Saturday, July 4, 2020
The art of estate planning is affected by a multitude of variables that change over time. The currently low-interest-rate environment and the imminent return of a lower estate tax exemption are among the factors shaping estate planning today.
According to Jere Doyle, senior VP at BNY Mellon Wealth Management, a sale to an intentionally defective grantor trust is one vehicle which works well to transfer wealth in the current low-interest-rate economy. The effect of an IDGT is to freeze assets for estate tax purposes but not for income purposes.
A typical power retained in an IDGT is the swap power, Doyle observed. "Thats the ability of the grantor to go into the trust and pull out assets, and substitute assets he owns on the outside that are of the same value. That causes income of the trust to be taxed back to the grantor. That’s one of the things that people are using now because the interest rate is so low. You’re lending money to the trust at a low interest rate. The grantor has no interest income to report, there’s no tax on the sale, and when interest income comes back there’s no income tax on that.”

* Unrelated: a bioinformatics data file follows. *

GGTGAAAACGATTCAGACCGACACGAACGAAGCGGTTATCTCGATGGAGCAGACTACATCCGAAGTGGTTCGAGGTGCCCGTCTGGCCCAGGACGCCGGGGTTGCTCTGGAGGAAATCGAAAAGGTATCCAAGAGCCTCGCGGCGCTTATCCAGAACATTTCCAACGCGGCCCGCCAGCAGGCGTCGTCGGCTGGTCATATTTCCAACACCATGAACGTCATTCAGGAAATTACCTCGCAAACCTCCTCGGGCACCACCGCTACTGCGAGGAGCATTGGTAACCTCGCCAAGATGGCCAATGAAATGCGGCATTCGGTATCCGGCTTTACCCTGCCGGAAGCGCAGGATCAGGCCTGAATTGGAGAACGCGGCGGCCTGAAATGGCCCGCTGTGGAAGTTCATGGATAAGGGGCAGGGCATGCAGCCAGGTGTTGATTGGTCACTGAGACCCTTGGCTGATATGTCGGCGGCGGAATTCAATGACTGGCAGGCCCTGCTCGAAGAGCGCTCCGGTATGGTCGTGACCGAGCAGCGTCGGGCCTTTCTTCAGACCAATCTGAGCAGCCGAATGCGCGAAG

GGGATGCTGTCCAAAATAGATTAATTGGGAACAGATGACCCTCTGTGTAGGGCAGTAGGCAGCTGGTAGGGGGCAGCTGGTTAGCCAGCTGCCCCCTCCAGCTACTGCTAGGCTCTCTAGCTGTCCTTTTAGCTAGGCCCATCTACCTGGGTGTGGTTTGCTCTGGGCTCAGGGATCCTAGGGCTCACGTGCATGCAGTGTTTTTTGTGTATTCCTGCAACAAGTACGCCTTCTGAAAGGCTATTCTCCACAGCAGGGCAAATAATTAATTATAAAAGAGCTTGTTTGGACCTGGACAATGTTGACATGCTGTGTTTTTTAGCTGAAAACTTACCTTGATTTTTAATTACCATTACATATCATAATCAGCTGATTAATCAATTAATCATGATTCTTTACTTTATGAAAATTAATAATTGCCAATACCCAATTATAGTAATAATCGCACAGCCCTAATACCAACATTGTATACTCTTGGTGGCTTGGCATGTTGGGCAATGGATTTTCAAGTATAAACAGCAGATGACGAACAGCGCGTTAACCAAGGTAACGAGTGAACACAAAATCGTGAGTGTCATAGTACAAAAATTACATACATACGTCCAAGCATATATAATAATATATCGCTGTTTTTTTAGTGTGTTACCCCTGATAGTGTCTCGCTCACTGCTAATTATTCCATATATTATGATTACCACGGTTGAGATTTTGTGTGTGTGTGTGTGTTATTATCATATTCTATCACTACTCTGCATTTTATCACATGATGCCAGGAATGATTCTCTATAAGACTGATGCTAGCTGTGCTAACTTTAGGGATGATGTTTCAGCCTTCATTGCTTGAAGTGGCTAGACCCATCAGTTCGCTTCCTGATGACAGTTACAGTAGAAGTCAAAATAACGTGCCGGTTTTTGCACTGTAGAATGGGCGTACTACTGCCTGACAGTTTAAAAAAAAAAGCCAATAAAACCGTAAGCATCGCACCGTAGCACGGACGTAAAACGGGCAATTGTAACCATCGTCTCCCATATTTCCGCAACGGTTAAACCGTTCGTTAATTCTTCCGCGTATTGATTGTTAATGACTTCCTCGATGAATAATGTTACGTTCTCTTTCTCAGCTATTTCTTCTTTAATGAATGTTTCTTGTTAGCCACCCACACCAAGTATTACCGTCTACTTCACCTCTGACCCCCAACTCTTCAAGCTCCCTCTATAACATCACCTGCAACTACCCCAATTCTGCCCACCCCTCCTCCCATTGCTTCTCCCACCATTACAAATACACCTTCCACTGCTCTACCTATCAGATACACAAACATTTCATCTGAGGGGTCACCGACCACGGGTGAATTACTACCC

This is particularly favorable for people who own a business to get appreciation out of their estate, Doyle noted.
However, the regular GRAT, or grantor retained annuity trust, might be a better choice for someone with publicly traded stock that they anticipate will appreciate. Further, the spousal lifetime access trust (SLAT) allow the making of sizable gifts to use up part of the gift tax exemption.
There are a few vehicles you can use to take advantage of the lower estate tax exemptions, but you should consider your options and be cautious before making a decision.
See Roger Russel, Inside the intentionally defective grantor trust, Accounting Today, June 30, 2020.
Special thanks to Jim Hillhouse (Professional Legal Marketing (PLM, Inc.)) for bringing this article to my attention.